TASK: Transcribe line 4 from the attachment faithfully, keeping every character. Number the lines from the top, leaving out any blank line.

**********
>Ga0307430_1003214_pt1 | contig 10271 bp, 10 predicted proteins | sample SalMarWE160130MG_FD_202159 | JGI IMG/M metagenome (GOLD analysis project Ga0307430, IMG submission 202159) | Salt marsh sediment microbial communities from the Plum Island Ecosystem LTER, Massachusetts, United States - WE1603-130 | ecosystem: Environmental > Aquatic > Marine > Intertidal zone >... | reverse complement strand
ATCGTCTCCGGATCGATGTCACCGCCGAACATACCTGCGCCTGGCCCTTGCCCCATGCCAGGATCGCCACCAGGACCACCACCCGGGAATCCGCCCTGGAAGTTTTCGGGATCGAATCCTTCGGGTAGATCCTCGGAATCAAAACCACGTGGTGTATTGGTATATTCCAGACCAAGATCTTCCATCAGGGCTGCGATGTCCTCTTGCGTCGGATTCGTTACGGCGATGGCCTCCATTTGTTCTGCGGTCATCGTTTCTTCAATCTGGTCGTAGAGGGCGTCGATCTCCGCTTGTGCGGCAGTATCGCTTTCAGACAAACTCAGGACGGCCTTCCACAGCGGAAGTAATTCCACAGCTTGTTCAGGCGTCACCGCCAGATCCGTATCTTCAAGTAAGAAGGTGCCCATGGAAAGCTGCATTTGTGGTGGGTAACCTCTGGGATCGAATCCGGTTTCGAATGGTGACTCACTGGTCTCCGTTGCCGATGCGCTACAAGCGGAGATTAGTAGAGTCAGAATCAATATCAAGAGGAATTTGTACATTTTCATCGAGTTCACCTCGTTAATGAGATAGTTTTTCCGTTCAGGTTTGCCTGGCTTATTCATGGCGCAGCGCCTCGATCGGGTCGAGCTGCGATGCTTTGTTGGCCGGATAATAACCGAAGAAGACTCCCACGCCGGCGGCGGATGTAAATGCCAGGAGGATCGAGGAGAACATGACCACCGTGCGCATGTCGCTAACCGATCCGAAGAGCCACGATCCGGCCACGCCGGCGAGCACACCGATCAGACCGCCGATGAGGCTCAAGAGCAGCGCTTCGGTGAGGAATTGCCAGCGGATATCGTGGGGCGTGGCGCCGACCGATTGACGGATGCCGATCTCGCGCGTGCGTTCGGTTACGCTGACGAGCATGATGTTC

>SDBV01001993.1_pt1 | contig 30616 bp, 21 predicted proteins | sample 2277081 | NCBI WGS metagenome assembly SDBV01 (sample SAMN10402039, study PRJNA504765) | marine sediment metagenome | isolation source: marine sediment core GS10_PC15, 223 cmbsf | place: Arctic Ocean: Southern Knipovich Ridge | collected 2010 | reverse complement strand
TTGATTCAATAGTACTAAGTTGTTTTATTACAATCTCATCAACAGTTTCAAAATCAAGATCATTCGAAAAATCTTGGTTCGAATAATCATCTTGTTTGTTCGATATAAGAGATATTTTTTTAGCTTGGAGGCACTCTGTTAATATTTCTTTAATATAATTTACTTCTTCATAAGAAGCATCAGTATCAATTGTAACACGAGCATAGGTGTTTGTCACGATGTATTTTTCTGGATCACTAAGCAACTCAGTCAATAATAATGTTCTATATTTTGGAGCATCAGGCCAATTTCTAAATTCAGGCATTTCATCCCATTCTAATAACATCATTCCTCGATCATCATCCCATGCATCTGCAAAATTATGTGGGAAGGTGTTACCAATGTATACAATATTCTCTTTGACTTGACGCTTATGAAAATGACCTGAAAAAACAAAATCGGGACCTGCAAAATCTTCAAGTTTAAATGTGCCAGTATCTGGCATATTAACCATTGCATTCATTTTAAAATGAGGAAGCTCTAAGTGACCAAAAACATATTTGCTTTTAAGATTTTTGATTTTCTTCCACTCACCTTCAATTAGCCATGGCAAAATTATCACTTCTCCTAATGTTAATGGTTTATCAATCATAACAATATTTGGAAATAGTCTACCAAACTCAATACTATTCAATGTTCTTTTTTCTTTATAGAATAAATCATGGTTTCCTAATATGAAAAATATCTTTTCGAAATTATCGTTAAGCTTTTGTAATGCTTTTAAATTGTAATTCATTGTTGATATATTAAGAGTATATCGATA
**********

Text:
TTGATTCAATAGTACTAAGTTGTTTTATTACAATCTCATCAACAGTTTCAAAATCAAGATCATTCGAAAAATCTTGGTTCGAATAATCATCTTGTTTGTTCGATATAAGAGATATTTTTTTAGCTTGGAGGCACTCTGTTAATATTTCTTTAATATAATTTACTTCTTCATAAGAAGCATCAGTATCAATTGTAACACGAGCATAGGTGTTTGTCACGATGTATTTTTCTGGATCACTAAGCAACTCAGTCAATAATAATGTTCTATATTTTGGAGCATCAGGCCAATTTCTAAATTCAGGCATTTCATCCCATTCTAATAACATCATTCCTCGATCATCATCCCATGCATCTGCAAAATTATGTGGGAAGGTGTTACCAATGTATACAATATTCTCTTTGACTTGACGCTTATGAAAATGACCTGAAAAAACAAAATCGGGACCTGCAAAATCTTCAAGTTTAAATGTGCCAGTATCTGGCATATTAACCATTGCATTCATTTTAAAATGAGGAAGCTCTAAGTGACCAAAAACATATTTGCTTTTAAGATTTTTGATTTTCTTCCACTCACCTTCAATTAGCCATGGCAAAATTATCACTTCTCCTAATGTTAATGGTTTATCAATCATAACAATATTTGGAAATAGTCTACCAAACTCAATACTATTCAATGTTCTTTTTTCTTTATAGAATAAATCATGGTTTCCTAATATGAAAAATATCTTTTCGAAATTATCGTTAAGCTTTTGTAATGCTTTTAAATTGTAATTCATTGTTGATATATTAAGAGTATATCGATA